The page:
Meet Bob Duffy

Andrew Cuomo, a fixture in New York Democratic politics—due in part to his father, legendary former governor Mario Cuomo—is, now that he has officially (finally) announced his candidacy for governor, branding himself as a “new Democrat” and an “outsider.”

His choice of a lieutenant governor candidate, which he announced today, is intended to reinforce that idea.

Robert Duffy, 55, is currently the mayor of Rochester, an office he has held since 2006. During the campaign, he presented himself as someone “outside” the Democratic Party, and he did not just win, he trounced his opponents, and also outspent them nearly 10 to 1.

When campaigning, Duffy told union leaders, “I am committed to not balancing budgets on the backs of working families,” and, “I will use my bully pulpit to protect the rights of workers to organize, and respect picket lines and legal job actions.”

In that speech, given on June 5, 2005, Duffy said he would consider strengthening the city’s “living-wage laws,” which subsidize developers who pay higher salaries to workers.

There are a few things that may work against Duffy’s image as an outsider. His 2005 campaign manager was the former county leader Molly Clifford, and his media was done by Paul Novak, the same guy who did ads for State Senator David Valesky. Also, his polls were run by Global Strategy Group, which notably are the same people who’ve been hired by establishment figures like Eliot Spitzer, Andrew Cuomo and countless others Democrats already in office [updated from earlier version].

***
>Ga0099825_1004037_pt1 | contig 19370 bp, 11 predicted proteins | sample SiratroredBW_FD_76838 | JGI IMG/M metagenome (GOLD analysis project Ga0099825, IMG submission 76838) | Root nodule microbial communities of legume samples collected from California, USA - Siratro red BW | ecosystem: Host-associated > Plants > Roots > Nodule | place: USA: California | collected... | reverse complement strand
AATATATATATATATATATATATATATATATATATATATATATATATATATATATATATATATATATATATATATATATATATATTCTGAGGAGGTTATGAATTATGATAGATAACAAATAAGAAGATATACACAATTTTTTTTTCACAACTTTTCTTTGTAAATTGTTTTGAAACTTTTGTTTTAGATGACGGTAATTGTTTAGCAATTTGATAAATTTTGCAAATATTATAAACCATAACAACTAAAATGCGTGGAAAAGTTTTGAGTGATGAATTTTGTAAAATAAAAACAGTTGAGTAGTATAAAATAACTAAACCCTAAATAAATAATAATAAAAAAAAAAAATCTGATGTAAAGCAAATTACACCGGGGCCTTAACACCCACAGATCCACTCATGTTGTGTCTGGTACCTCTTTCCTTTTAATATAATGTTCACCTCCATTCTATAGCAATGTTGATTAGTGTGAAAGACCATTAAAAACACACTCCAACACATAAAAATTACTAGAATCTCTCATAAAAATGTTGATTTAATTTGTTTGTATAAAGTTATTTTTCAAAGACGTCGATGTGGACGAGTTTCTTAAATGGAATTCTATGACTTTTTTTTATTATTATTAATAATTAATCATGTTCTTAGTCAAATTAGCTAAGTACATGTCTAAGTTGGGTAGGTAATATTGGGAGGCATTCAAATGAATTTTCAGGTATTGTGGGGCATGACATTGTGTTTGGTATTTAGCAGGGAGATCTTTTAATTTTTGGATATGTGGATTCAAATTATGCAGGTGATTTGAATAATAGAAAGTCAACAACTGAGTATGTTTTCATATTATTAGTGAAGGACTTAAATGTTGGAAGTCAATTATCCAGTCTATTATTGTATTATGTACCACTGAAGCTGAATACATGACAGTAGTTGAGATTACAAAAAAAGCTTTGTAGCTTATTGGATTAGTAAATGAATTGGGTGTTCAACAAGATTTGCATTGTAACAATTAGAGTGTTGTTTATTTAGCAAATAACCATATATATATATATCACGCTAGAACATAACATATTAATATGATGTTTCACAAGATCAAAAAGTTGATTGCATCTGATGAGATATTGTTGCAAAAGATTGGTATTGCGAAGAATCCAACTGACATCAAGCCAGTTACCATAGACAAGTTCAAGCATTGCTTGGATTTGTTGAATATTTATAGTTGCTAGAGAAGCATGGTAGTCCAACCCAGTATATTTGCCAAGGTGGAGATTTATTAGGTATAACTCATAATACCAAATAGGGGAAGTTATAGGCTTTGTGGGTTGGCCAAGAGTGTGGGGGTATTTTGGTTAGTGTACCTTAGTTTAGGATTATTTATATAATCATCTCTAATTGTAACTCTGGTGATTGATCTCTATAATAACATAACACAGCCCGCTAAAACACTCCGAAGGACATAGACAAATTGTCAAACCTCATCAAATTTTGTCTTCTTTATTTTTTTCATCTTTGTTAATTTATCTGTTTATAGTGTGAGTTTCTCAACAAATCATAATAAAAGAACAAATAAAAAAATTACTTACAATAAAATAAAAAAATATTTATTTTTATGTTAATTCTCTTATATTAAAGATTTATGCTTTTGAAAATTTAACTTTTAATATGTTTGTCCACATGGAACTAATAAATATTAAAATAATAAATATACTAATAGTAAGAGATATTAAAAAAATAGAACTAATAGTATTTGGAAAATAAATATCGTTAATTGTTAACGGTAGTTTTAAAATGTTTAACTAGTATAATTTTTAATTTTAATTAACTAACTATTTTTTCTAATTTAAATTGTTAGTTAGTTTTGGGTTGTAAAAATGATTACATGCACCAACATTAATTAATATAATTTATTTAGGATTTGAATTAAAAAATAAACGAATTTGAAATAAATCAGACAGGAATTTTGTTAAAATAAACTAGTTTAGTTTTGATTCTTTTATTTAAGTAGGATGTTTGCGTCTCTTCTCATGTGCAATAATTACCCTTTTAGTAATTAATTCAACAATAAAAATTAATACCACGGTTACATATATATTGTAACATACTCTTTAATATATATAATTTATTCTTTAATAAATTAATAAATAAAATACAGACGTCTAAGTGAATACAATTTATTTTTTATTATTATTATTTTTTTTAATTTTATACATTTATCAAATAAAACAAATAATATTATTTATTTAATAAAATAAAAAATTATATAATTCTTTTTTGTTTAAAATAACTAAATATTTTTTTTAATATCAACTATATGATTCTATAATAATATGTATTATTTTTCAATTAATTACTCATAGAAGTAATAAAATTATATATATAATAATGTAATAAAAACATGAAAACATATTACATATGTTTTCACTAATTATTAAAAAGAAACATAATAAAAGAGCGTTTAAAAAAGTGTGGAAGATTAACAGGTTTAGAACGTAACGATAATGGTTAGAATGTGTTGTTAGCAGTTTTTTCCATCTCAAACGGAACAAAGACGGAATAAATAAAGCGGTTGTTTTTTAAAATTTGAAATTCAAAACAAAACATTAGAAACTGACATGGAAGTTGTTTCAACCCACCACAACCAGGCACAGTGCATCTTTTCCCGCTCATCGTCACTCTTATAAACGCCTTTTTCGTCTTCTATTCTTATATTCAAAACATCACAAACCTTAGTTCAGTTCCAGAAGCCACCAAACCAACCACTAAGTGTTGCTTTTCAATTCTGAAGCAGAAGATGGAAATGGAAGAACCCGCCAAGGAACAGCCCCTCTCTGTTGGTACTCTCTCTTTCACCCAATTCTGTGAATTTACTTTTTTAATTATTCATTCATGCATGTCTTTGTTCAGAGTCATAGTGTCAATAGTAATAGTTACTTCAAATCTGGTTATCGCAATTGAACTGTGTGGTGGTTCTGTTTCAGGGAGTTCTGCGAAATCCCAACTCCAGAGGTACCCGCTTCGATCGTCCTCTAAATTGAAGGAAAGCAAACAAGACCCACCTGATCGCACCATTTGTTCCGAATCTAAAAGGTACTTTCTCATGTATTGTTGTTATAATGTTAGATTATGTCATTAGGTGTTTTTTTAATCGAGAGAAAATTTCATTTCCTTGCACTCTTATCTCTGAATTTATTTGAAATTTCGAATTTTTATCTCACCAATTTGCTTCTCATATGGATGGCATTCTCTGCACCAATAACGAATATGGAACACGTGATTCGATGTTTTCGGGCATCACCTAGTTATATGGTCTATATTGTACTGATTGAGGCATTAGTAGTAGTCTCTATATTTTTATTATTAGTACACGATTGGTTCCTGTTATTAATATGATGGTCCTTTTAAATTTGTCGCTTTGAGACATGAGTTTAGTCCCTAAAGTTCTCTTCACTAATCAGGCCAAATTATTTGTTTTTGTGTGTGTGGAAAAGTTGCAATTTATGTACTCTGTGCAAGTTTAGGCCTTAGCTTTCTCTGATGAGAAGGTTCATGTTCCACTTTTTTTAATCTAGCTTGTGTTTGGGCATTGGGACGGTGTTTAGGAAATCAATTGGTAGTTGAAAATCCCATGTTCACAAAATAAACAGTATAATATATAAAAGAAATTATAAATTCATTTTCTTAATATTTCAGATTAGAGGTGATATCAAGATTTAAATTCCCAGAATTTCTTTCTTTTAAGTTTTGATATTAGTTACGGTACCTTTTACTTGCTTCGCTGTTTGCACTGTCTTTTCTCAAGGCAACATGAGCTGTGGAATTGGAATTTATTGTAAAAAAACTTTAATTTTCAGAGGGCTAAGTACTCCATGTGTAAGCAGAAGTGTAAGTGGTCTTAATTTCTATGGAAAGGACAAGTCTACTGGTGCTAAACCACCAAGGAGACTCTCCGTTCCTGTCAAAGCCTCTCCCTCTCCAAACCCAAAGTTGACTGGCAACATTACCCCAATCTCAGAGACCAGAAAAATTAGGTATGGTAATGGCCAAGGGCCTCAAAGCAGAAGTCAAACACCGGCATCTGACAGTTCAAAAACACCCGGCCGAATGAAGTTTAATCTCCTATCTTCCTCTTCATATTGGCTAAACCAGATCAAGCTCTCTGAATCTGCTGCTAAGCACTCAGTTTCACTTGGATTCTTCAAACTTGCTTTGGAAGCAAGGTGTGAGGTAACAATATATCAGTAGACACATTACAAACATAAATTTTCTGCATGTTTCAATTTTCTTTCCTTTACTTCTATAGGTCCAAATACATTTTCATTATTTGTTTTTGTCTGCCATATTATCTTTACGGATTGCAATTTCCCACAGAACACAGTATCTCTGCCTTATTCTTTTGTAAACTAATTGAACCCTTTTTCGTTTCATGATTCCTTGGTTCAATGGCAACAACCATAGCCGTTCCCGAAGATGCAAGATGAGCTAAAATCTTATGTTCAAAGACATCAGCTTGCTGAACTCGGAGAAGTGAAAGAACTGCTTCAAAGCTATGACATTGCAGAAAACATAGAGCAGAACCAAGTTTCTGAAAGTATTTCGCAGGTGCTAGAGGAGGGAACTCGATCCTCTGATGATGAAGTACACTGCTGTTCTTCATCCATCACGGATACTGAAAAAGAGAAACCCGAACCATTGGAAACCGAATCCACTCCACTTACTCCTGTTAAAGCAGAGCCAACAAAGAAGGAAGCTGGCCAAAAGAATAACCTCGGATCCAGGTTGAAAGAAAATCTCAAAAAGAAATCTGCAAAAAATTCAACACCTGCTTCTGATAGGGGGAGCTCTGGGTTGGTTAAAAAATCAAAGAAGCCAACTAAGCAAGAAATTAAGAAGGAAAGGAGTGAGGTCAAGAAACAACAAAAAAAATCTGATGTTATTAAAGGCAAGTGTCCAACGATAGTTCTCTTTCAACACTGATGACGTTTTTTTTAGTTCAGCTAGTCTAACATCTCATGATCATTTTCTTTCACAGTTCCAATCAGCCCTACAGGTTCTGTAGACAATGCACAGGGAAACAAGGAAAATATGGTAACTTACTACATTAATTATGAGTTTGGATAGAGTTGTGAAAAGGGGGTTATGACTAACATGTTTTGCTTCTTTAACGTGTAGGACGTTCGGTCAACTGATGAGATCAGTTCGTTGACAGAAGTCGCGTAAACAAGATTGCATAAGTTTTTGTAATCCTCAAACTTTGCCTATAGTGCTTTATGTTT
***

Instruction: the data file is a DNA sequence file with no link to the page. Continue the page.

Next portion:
While Duffy has been in office, his major legislative push has been to take control of the public school system in Rochester, using a model for restructuring that is similar to what has recently taken place in New York City, Washington, D.C., and other cities.

Duffy also pushed for a “results-oriented” system for measuring city services.

“The program establishes performance indicators that will allow us to track how well we are utilizing available resources and delivering services to the public, and provides earlier detection of trends or emerging problems,” he said.

Before elected office, Duffy was a police officer, rising to the rank of deputy police chief. During his 2005 race, Duffy said he wouldn’t seek the local police union’s endorsement, citing a “difference” with their leadership.